Economic Benefits

Adding money to the Victorian economy

By placing a properly prepared and safeguarded ship of the stature of ex HMAS Canberra FFG-02 in a suitably selected location, which offers safe diving, VARS is confident that as a result there will be significant potential to develop the recreational diving market, thus positively impacting the Victorian economy.

These benefits will be gained in the following way:

Scuba diver with weedy seadragon, Victoria, Australia
Diver with weedy seadragon
© SeaPics, David Bryant
Attraction of Tourism
The sinking of the HMAS Canberra as an artificial reef will represent a significant new tourist attraction for Victoria. New tourists are expected to be drawn from both interstate and overseas. Currently Victoria is not well known as a dive destination although this has been improving with the addition of the Marine Parks. The HMAS Canberra artificial reef will significantly enhance Victoria's reputation in this regard.
At present, Victoria does have quite a number of shipwrecks, especially in the vicinity of Port Phillip Bay heads. These are known within the local dive community and form the basis of much of our local recreational diving. However, they are not well known outside of Victoria.
The addition of the ex HMAS Canberra Reef will provide new promotional opportunities that can be utilised in conjunction with the existing dive sites to substantially change the overall perception of Victoria as a dive destination.
It is anticipated that significant tourism numbers will be drawn from interstate and overseas, potentially doubling numbers of divers visiting. The current figure is given as 7,000 per annum, based on a sample of three of the largest dive operators. Of these, it is expected that 30% will be visitors drawn from overseas. This additional tourism will significantly benefit the local economy where the new wreck is to be located as well as Victoria in general, because visitors are unlikely to only want to dive, or to visit just one location.
It should also be pointed out that many diver tourists a lso bring their families, very often non-divers. Thus — it is likely that the overall effect is greater than the numbers indicated above.
Scuba diver enjoying the marine life, Victoria, Australia
© SeaPics, David Bryant
Increased Security to the Dive Industry
The dive industry in Victoria is currently under threat. The industry centres on Port Phillip Bay, especially around the heads where most recreational diving activities take place. Recent moves to deepen the shipping channel in Port Phillip Bay via dredging are likely to result in many of the existing dive sites becoming undiveable for quite some period of time. Combined with the fact that the existing shipwrecks outside the heads are deteriorating and have an uncertain future, this means that recreational divers will either turn to interstate or overseas to pursue their support. Further, the industry will find it increasingly difficult to attract new divers as opportunities to dive become limited. The provision of a substantial new dive site, such as the ex HMAS Canberra Reef will have a major positive impact.
The Victorian dive industry currently employs around 520 people full-time and 3120 part-time. Some 68,000 dives were completed in 2005, not including the "Dive Experience" market of schools, corporate and individuals. Approximately 5000 divers were trained.
The dive industry is relatively small, but does produce a high yield per participant. The advent of declaring and promoting Marine Parks in Victoria has established the belief amongst dive operators that tourists will come to Victoria with as much enthusiasm as Victorian divers head north to dive.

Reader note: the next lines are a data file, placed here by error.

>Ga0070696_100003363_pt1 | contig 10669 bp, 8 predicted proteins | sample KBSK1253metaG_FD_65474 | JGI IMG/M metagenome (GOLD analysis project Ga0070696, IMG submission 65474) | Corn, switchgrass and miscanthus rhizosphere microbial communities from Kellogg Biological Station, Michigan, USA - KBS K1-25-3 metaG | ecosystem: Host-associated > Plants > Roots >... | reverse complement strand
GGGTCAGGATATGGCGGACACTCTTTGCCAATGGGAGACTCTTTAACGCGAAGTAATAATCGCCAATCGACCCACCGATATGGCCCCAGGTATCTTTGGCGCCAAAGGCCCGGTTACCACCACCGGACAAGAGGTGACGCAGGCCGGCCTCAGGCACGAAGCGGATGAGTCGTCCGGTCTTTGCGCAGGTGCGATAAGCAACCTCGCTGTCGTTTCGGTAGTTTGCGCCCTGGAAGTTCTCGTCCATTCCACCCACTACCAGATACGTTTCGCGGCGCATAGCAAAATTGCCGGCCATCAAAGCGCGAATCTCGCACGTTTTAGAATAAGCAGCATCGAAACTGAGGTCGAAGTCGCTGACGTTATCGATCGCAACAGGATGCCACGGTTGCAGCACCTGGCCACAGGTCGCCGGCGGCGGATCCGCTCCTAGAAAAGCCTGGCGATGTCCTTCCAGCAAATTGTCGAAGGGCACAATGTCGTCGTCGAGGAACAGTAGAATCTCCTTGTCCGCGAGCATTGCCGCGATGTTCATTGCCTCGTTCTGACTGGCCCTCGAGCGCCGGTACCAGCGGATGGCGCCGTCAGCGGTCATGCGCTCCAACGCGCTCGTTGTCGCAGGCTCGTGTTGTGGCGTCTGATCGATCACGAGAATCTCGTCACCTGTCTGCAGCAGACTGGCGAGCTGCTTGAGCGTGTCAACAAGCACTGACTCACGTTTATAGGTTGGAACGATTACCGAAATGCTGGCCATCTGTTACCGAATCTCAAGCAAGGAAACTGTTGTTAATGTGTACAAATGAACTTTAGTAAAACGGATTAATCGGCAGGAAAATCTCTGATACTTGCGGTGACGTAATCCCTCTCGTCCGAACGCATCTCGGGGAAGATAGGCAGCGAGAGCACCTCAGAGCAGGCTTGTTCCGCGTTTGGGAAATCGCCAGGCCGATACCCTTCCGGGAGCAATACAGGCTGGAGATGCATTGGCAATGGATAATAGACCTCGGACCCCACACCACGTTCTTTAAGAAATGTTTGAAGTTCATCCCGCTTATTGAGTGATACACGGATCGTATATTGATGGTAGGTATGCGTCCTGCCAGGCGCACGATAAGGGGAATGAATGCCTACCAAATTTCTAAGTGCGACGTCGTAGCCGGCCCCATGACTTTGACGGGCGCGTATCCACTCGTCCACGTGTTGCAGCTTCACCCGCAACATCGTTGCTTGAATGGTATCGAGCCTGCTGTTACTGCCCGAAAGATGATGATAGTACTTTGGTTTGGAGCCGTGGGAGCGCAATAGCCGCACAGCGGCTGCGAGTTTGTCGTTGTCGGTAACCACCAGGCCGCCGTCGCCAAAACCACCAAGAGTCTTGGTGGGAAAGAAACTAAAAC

This industry and these jobs are at risk in the current climate. This project, if implemented is expected to not only redress this situation, but also add to the industry with increased divers, from locally, interstate and overseas. The addition of a major wreck, placed in an area where access can be maximised, will enable Victoria to be promoted as a true temperate water dive destination and will enhance the reputation that Victorian diving has been gaining. The feedback that operators are getting from tourists has indicated that Marine Parks have attracted them to the area and that our existing wrecks have reinforced the visit decision.
The Dive Industry of Victoria supports this view. There is ample documentation in overseas studies that demonstrates the potential for purposefully created dive wrecks to achieve significant economic benefits for the community. Studies carried out in Canada, the United States, New Zealand and other states of Australia have all clearly shown the economic benefits of vessels sunk in their region. The ex HMAS Swan, ex HMAS Perth and ex HMAS Hobart are excellent Australian examples of the benefits achieved from the ship reefing programme.
The establishment of a reef community produces large communities of diverse benthic organisms such as sponges, gorgonians, hydroids, anthozoans, bryozoans, crustaceans, and algae. This abundance of benthic species creates an ample food supply for recreationally and commercially important marine species such as crabs, snapper, crayfish, flounder, etc. Furthermore, species such as these may supplement the diet of larger piscivores, which have been noted in copious quantities on many artificial reefs. This abundance of prey attracts numerous species to artificial reefs, helping to establish a successful and thriving community.
VARS will develop a comprehensive plan in consultation with relevant environmental authorities to ensure that the highest standards are adhered to. This plan will draw on the experience of other similar projects both locally and overseas. Appropriate environmental studies will be undertaken prior to scuttling. If required, the VARS will also coordinate longer term studies after scuttling.

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